Companies that fought against the Florida bill - and helped defeat it - included Coca-Cola, Kraft, and the Florida Retail Federation.
"The biggest opponents I have right now are Coca- Cola, the soda companies, the chip companies, and the convenience store operators. Why is that? Because they know they are raking it in from food stamps," Florida State Sen. Ronda Storms, a Republican, told Fox News at the time.
Meanwhile, the stores where SNAP benefits are used also have a keen interest in broadening product eligibility.
While the U.S. Department of Agriculture, which administers SNAP, doesn't release national data on how the benefits are spent at retailers, Massachusetts journalist Michael Morisy found in 2010 that $33 million in SNAP benefits were spent at just nine Wal-Mart stores in the state.
Another group of reporters in Oklahoma in 2011 found that nearly half of all food stamp dollars in that state -- $506 million - were spent at Wal-Mart.
Morisy also found that more than 83% of all SNAP dollars were spent at supermarkets and supercenters. In national terms, that's hundreds of billions of dollars.
Back in 2008, Wal-Mart spent $440,000 lobbying the Farm Bill. Two major supermarket chains weren't far behind, with SuperValu Inc. (NYSE: SVU) spending $367,000 and Safeway Inc. (NYSE: SWY) spending $350,000.
Even some Big Banks benefit from the food stamp program. As Money Morning told you back in April, JPMorgan Chase & Co. (NYSE: JPM) has a vested interest in SNAP (and the growth of the program) because it administers the benefits in 23 states.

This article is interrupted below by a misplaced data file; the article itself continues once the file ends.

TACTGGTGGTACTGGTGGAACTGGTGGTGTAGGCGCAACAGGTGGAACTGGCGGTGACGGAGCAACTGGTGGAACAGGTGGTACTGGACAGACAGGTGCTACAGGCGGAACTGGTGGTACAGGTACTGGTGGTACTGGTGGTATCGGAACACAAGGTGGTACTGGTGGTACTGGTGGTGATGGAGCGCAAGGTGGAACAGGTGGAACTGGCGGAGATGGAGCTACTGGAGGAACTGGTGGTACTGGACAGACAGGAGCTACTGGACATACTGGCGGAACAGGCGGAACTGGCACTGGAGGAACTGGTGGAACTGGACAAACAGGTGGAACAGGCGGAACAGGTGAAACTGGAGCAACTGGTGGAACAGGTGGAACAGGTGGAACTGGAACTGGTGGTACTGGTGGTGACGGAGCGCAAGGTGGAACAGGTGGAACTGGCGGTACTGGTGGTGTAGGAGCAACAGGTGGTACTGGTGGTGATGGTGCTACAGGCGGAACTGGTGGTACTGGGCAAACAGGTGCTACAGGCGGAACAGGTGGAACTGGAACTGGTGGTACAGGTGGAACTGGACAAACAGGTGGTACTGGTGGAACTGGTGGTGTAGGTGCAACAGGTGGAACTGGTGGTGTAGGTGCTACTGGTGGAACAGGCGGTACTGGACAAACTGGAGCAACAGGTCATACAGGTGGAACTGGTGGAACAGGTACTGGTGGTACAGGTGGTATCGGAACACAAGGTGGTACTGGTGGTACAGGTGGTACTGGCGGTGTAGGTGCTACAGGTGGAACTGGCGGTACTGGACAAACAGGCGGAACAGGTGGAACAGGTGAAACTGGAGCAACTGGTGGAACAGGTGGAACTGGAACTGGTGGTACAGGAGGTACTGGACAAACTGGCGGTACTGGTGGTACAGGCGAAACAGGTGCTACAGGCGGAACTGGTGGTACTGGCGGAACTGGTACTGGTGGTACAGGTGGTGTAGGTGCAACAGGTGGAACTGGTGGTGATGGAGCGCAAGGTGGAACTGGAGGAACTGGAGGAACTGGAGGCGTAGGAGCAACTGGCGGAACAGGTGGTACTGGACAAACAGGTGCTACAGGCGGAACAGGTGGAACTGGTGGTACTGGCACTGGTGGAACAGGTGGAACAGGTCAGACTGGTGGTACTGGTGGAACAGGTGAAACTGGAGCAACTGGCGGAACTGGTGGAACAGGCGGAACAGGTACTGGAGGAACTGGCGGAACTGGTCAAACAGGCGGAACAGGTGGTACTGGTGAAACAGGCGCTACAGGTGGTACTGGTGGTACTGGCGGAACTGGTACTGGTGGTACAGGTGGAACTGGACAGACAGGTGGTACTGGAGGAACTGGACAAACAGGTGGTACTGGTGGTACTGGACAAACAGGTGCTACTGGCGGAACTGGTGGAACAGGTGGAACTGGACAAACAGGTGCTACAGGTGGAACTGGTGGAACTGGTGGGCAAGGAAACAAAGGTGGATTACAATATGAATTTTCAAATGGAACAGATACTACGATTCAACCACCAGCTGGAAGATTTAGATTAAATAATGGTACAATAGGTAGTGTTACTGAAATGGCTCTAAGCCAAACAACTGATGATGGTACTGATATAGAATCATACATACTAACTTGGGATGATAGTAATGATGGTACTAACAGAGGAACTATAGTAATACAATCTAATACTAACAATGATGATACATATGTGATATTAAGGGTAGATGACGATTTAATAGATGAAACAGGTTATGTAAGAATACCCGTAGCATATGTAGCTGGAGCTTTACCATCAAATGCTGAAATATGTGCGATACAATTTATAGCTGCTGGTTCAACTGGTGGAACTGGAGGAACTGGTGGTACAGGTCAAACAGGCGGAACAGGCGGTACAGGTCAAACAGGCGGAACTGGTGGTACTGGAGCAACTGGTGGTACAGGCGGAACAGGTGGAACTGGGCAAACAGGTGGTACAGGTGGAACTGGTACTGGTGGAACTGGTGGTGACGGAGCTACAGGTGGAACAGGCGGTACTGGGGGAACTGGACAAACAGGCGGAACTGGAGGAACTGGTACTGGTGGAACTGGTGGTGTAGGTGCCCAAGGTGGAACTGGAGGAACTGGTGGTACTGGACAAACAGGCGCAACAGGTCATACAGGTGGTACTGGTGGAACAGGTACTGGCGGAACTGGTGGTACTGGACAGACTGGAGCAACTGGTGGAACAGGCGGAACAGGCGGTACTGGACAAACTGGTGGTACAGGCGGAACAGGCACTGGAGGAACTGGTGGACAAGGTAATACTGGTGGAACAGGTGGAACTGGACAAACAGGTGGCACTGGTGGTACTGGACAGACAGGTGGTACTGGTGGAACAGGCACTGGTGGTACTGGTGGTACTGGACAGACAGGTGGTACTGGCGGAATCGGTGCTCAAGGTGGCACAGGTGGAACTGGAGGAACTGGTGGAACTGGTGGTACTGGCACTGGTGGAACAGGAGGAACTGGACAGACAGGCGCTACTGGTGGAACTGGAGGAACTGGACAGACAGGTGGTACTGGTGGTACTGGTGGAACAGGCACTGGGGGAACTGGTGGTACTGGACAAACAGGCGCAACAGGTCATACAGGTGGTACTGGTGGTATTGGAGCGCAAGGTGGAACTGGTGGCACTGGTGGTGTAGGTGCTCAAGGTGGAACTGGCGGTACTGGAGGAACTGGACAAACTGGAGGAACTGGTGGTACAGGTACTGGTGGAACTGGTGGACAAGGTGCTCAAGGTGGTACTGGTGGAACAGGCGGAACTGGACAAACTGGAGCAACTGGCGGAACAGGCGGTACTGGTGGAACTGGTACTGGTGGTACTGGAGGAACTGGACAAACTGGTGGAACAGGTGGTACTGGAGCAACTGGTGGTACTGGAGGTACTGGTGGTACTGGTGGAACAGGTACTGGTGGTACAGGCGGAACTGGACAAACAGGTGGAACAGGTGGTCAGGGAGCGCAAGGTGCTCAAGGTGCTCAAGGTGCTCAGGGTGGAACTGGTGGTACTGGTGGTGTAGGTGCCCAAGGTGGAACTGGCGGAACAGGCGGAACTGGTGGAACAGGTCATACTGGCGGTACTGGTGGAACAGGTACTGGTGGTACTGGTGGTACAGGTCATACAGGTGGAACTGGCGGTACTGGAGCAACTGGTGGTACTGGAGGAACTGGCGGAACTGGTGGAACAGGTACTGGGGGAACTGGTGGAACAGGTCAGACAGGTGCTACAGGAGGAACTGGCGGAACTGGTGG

Other Corporate Welfare in the Farm Bill 2013
While SNAP is by far the largest portion of Farm Bill 2013, there's plenty of corporate welfare in the other parts of the bill - you know, the parts that actually concern farming...
One of the major parts of the bill concerns subsidies for crop insurance, which makes up $89 billion of the Farm Bill 2013.
Not only does most of the subsidy money end up in the hands of large and profitable agribusiness operations, but the size of the subsidy - between 38% and 80% of premiums - encourages farmers to buy more insurance than they need.
In addition to subsidizing many well-off farmers, the program is a boon to insurance companies, who end up with about 20% of the subsidy money.
Similarly, Farm Bill 2013 provides $41.3 billion for commodity subsidies - a set of programs designed to protect farmers from commodity price fluctuations.
Such companies were among the top-spending lobbyists in 2008, with Monsanto dropping $2.46 million, DuPont $669,000 and Archer Daniels Midland $1.25 million.
Why Doesn't Anyone Do Anything About This?
One of the few things that both the left and right of the political spectrum can agree on is that the generous corporate welfare in the Farm Bill is an outrage.
Yet Farm Bill 2013 is expected to pass easily, as have other Farm Bills in the past.
One reason is that the big corporations spending so lavishly on lobbying the Farm Bill collectively donate millions to the lawmakers that sit on the agriculture committees in the House and Senate.
But another reason is that both Republicans and Democrats have something to gain in the Farm Bill 2013. Republicans from rural farm states get their farm subsidies; Democrats from poor urban areas get their SNAP benefits.
Everybody wins -- except for the American taxpayer.
How the "Wal-Mart Syndrome" Pushes Millions More Onto Food Stamps
Buy, Sell or Hold: With 46 Million People on Food Stamps This Is The Stock To Own
How Agribiz Bought the Farm Bill
Farm Bill: Good for Politicians and Lobbyists - Bad for America
- Food & Water Watch: The 2008 Farm Bill Lobbying Frenzy (PDF)
Eat Drink Politics:
Food Stamps: Follow the Money (PDF)
The Senate is voting on a $955 billion farm bill. Here's what's in it